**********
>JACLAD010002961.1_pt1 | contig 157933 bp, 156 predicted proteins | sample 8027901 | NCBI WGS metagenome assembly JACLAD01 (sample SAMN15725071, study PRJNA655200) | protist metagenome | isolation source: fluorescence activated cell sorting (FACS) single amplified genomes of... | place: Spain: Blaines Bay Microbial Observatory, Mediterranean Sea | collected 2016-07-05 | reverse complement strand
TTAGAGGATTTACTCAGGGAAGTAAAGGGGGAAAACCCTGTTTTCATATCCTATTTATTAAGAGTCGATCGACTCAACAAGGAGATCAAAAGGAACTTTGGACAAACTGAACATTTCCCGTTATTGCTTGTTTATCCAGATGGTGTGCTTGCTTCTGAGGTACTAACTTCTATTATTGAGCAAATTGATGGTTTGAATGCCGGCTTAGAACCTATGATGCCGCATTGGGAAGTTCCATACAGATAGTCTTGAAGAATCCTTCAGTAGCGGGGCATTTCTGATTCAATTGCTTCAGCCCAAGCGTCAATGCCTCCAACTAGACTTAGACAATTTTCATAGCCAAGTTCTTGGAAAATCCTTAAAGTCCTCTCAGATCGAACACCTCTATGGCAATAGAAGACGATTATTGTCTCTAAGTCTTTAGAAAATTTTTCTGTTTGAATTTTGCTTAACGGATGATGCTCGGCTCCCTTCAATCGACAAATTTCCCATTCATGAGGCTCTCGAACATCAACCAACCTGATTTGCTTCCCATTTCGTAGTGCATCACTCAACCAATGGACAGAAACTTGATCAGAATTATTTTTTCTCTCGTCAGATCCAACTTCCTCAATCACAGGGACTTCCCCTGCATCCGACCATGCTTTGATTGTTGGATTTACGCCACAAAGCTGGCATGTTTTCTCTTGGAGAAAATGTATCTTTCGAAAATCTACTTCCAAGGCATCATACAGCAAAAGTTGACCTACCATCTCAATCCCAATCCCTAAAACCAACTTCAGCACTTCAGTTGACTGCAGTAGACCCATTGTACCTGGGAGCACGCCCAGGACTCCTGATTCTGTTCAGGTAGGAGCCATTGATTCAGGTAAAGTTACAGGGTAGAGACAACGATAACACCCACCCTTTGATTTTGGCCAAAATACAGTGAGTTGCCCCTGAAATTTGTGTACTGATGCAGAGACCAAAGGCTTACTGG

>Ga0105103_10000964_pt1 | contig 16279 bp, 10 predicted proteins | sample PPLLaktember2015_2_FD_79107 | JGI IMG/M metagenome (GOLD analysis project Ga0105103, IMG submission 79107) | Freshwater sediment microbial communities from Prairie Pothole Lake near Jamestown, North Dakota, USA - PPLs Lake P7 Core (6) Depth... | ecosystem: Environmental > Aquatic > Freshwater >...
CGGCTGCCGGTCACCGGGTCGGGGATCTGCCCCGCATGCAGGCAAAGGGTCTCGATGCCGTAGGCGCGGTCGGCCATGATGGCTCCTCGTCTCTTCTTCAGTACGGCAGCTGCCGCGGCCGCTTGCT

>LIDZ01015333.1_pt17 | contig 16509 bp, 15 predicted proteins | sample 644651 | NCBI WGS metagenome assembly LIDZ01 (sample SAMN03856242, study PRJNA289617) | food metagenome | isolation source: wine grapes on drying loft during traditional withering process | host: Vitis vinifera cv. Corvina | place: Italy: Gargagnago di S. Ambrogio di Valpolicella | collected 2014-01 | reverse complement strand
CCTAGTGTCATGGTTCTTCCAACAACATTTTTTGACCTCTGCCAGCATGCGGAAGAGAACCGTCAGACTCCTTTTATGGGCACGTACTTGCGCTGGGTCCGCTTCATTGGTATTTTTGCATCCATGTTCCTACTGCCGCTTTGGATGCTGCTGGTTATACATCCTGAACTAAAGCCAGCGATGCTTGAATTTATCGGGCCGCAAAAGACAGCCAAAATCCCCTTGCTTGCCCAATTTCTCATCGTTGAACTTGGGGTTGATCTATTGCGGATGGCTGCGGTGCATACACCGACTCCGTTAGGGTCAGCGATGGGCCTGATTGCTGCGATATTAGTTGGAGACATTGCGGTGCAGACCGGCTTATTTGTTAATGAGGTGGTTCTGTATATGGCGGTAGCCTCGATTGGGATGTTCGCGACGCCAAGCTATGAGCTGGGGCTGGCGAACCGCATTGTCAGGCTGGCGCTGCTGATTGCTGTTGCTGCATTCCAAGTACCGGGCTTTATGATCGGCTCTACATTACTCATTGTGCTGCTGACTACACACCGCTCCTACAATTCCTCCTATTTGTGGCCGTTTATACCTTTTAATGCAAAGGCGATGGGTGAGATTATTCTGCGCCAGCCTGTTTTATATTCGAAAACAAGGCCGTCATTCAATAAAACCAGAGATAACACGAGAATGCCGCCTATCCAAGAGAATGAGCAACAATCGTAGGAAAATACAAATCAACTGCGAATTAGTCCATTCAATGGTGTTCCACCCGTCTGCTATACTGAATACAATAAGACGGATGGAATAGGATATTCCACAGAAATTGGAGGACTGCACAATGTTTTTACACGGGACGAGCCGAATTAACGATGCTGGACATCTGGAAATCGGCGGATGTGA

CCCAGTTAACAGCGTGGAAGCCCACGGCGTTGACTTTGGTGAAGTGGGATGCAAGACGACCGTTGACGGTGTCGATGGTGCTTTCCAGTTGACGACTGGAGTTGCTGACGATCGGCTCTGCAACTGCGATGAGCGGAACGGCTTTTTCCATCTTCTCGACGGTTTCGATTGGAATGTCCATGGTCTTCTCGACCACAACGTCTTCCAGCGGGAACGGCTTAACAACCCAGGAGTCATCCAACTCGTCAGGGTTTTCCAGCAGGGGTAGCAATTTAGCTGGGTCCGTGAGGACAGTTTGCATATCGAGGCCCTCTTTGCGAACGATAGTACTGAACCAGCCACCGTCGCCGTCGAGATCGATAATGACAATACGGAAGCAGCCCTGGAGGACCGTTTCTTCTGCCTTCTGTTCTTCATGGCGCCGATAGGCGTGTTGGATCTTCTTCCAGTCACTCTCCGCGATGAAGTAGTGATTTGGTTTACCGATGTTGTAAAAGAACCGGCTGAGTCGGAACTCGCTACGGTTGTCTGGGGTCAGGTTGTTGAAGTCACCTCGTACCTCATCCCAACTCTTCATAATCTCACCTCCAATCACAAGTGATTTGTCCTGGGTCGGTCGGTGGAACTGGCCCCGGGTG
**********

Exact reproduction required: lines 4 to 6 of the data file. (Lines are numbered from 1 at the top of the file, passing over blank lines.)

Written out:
CGGCTGCCGGTCACCGGGTCGGGGATCTGCCCCGCATGCAGGCAAAGGGTCTCGATGCCGTAGGCGCGGTCGGCCATGATGGCTCCTCGTCTCTTCTTCAGTACGGCAGCTGCCGCGGCCGCTTGCT

>LIDZ01015333.1_pt17 | contig 16509 bp, 15 predicted proteins | sample 644651 | NCBI WGS metagenome assembly LIDZ01 (sample SAMN03856242, study PRJNA289617) | food metagenome | isolation source: wine grapes on drying loft during traditional withering process | host: Vitis vinifera cv. Corvina | place: Italy: Gargagnago di S. Ambrogio di Valpolicella | collected 2014-01 | reverse complement strand
CCTAGTGTCATGGTTCTTCCAACAACATTTTTTGACCTCTGCCAGCATGCGGAAGAGAACCGTCAGACTCCTTTTATGGGCACGTACTTGCGCTGGGTCCGCTTCATTGGTATTTTTGCATCCATGTTCCTACTGCCGCTTTGGATGCTGCTGGTTATACATCCTGAACTAAAGCCAGCGATGCTTGAATTTATCGGGCCGCAAAAGACAGCCAAAATCCCCTTGCTTGCCCAATTTCTCATCGTTGAACTTGGGGTTGATCTATTGCGGATGGCTGCGGTGCATACACCGACTCCGTTAGGGTCAGCGATGGGCCTGATTGCTGCGATATTAGTTGGAGACATTGCGGTGCAGACCGGCTTATTTGTTAATGAGGTGGTTCTGTATATGGCGGTAGCCTCGATTGGGATGTTCGCGACGCCAAGCTATGAGCTGGGGCTGGCGAACCGCATTGTCAGGCTGGCGCTGCTGATTGCTGTTGCTGCATTCCAAGTACCGGGCTTTATGATCGGCTCTACATTACTCATTGTGCTGCTGACTACACACCGCTCCTACAATTCCTCCTATTTGTGGCCGTTTATACCTTTTAATGCAAAGGCGATGGGTGAGATTATTCTGCGCCAGCCTGTTTTATATTCGAAAACAAGGCCGTCATTCAATAAAACCAGAGATAACACGAGAATGCCGCCTATCCAAGAGAATGAGCAACAATCGTAGGAAAATACAAATCAACTGCGAATTAGTCCATTCAATGGTGTTCCACCCGTCTGCTATACTGAATACAATAAGACGGATGGAATAGGATATTCCACAGAAATTGGAGGACTGCACAATGTTTTTACACGGGACGAGCCGAATTAACGATGCTGGACATCTGGAAATCGGCGGATGTGA